According to the latest revelations, the DAS taped some 2,000 hours of Velásquez's telephone calls and had agents follow him as he met with jailed paramilitaries acting as witnesses and as he traveled to and from his home.
In an interview with the Spanish daily El País, Velásquez said that he feared for his life, citing the intense political "polarization" in the country.
Other victims of wiretapping include former Supreme Court president Francisco Javier Ricaurte, who had publicly clashed with Uribe, and opposition senators Piedad Córdoba and Gustavo Petro, as well as journalists from the Carocal and W. Radio networks, who had been critical of the government.
The wiretapping revelations are only the latest scandal to rock the intelligence agency. Just four months ago, the former chief of DAS, Maria del Pilar Hurtado, was forced out over a previous exposure of illegal spying on Senator Petro, who at the time was a key figure in exposing the links between leading pro-Uribe politicians and the paramilitary right.
Her predecessor, Jorge Noguera, is in prison on charges of supplying the paramilitary death squads with lists of union officials and left-wing activists to be assassinated. After these connections were exposed, Uribe sought to protect his secret police chief by naming him as Colombian consul general in Milan, Italy.
The latest illegal spying on Uribe's opponents has been carried out with surveillance equipment supplied and maintained by the US and British security agencies, supposedly for use in combating drug traffickers and anti-government guerrilla movements.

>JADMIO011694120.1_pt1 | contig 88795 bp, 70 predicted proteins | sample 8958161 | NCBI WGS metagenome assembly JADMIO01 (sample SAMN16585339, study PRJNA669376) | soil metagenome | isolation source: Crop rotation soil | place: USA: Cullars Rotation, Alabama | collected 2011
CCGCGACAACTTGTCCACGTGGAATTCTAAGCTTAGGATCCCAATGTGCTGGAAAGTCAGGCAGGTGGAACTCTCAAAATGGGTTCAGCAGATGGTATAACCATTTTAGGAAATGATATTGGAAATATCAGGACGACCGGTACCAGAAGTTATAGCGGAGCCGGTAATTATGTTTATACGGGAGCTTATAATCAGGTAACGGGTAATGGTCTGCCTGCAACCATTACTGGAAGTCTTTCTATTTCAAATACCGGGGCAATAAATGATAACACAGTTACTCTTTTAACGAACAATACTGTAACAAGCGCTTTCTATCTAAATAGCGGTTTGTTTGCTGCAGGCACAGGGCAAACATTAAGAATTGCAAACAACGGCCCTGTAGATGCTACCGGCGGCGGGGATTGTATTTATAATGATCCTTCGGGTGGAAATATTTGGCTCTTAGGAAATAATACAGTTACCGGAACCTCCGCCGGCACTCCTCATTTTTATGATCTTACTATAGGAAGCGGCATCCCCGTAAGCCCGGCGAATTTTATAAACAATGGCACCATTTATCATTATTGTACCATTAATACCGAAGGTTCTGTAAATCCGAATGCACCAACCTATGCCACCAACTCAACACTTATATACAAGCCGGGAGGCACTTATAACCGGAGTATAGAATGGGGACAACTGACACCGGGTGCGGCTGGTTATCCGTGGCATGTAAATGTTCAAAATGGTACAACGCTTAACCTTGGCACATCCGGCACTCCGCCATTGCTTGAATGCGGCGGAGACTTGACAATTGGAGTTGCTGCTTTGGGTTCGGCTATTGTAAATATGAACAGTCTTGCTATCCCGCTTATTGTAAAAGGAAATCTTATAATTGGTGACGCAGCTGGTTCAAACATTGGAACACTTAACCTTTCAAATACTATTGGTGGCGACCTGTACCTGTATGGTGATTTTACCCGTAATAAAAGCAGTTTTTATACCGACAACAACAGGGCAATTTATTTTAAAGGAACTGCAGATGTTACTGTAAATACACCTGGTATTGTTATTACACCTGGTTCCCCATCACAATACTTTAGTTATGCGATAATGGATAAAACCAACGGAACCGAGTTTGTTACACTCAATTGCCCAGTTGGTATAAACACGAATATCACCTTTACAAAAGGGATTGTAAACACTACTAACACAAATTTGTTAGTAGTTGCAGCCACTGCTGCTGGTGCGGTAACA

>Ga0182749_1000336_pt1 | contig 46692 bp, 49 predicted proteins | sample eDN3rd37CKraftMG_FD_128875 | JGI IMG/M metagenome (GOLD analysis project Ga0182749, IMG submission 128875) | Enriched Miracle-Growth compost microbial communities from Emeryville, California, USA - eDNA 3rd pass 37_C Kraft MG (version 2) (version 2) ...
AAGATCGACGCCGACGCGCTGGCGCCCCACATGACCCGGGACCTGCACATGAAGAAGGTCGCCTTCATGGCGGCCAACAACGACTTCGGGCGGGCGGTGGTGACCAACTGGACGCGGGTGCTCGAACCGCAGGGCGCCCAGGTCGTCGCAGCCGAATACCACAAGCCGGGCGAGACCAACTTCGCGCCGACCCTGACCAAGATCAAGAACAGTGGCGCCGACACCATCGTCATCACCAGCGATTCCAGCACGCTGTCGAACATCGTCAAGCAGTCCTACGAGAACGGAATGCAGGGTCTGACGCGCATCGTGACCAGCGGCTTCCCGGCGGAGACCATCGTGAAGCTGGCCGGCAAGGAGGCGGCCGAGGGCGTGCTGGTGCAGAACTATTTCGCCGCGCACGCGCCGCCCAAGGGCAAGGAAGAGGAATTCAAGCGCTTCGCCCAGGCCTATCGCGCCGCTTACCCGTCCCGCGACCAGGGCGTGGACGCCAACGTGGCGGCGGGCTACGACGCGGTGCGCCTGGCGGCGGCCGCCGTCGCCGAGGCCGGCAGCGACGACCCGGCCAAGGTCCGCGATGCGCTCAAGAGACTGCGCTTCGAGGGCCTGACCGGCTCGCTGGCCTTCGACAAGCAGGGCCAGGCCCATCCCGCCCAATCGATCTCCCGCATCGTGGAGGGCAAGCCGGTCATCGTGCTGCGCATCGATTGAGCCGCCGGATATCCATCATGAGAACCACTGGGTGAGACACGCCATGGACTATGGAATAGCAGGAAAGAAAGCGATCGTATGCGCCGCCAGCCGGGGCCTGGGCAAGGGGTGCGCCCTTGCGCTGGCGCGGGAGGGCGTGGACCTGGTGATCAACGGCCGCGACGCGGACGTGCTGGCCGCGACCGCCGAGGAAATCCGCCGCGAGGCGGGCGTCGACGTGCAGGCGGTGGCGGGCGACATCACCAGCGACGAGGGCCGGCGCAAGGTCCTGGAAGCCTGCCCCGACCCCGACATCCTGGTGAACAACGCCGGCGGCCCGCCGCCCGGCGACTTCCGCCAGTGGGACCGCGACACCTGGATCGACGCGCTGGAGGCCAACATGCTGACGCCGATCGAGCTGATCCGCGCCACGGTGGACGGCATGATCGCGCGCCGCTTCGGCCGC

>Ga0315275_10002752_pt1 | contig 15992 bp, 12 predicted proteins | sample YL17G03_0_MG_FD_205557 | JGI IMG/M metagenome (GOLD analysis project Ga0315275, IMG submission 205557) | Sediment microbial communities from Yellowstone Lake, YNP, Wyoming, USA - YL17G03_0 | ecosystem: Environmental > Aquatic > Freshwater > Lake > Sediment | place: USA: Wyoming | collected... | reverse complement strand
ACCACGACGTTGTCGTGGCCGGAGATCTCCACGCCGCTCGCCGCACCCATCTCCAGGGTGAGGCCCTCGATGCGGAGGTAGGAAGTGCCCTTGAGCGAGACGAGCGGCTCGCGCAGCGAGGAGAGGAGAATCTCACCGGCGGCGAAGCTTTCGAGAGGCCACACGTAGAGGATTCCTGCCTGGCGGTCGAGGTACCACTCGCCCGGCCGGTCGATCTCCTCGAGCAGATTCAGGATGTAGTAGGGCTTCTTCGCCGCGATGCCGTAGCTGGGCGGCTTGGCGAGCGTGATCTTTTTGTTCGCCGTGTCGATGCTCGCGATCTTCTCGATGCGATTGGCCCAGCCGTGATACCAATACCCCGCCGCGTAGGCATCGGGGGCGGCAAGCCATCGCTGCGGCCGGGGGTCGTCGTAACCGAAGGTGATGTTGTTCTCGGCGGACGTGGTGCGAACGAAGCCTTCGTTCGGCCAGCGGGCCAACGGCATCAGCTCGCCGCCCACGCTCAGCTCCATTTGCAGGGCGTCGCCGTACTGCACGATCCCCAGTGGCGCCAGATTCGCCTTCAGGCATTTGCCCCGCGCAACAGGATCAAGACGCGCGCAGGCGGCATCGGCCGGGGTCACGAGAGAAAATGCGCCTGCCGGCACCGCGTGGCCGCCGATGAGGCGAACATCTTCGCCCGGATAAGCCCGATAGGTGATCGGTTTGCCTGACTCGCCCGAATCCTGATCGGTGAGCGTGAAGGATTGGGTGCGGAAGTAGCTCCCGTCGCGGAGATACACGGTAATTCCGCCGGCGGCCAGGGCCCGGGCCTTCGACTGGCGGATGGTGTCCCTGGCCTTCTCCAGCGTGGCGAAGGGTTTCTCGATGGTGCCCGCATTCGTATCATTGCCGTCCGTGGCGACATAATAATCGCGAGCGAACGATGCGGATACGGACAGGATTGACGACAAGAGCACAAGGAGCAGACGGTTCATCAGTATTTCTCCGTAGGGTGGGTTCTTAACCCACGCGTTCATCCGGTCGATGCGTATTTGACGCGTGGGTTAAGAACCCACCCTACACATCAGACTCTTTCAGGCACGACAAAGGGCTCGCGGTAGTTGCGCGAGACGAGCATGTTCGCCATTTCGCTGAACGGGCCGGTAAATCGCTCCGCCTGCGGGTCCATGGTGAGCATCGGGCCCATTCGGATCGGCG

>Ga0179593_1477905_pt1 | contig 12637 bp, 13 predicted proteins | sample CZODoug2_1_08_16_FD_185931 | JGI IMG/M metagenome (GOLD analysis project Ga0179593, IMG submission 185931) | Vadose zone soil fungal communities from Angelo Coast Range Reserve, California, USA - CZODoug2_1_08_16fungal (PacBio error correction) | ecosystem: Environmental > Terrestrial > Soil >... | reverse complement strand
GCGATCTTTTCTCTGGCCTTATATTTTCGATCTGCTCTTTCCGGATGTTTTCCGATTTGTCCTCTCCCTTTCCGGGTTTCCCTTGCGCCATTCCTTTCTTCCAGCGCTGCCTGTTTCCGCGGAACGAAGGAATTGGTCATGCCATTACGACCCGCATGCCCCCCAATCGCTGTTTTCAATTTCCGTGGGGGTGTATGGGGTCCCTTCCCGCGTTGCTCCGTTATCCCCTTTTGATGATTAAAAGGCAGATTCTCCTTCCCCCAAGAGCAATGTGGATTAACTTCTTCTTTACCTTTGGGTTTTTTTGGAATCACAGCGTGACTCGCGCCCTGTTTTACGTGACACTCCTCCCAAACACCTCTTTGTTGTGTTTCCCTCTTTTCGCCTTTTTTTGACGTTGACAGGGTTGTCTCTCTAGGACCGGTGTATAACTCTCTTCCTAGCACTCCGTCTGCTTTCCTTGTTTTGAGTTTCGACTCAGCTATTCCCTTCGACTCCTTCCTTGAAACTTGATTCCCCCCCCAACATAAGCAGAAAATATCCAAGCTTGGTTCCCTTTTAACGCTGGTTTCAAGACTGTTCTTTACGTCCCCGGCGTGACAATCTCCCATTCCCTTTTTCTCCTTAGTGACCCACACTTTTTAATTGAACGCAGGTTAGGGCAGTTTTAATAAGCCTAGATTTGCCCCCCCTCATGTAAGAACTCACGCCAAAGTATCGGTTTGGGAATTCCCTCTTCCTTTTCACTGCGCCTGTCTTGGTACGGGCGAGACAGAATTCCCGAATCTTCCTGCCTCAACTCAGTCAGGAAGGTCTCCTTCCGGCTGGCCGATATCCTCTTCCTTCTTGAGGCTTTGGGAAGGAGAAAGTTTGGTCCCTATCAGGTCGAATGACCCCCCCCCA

US Ambassador to Colombia William Brownfield openly acknowledged that the US had supplied the bugging equipment. "I don't have any problem in admitting this; I am proud of it, because, humbly, thanks to this collaboration the United States and Colombia are better countries," he told reporters. He added, however, that Colombian authorities should determine if the equipment had been put to illegal use. For its part, the British government remained silent on any connection to the domestic spying operation.
In Washington, the ongoing bugging scandal did not seem to cast any shadow on the meetings between the two Colombian ministers and top members of the Obama administration. Secretary of State Hillary Clinton welcomed Jaime Bermúdez, Colombia's minister of foreign relations, at the State Department, calling it "a real pleasure to have the representative of a country that has made so many strides and so much progress, and we have a lot to talk about because there is so much we have in common to work on."
In addition to Clinton, Bermúdez and Colombia's minister of defense Juan Manuel Santos held talks with Defense Secretary Robert Gates, National Security Adviser James Jones, CIA Director Leon Panetta and several members of Congress, including Democratic Senators John Kerry and Christopher Dodd and Republican Congressman Roy Blunt.
Among the issues discussed were the prospects for a Free Trade Agreement between the US and Colombia. Citing human rights concerns, the Democrats stymied the bill when the Bush administration tried to push it through the Congress last year. But now there are indications that, with Obama in office, they are prepared to reconsider.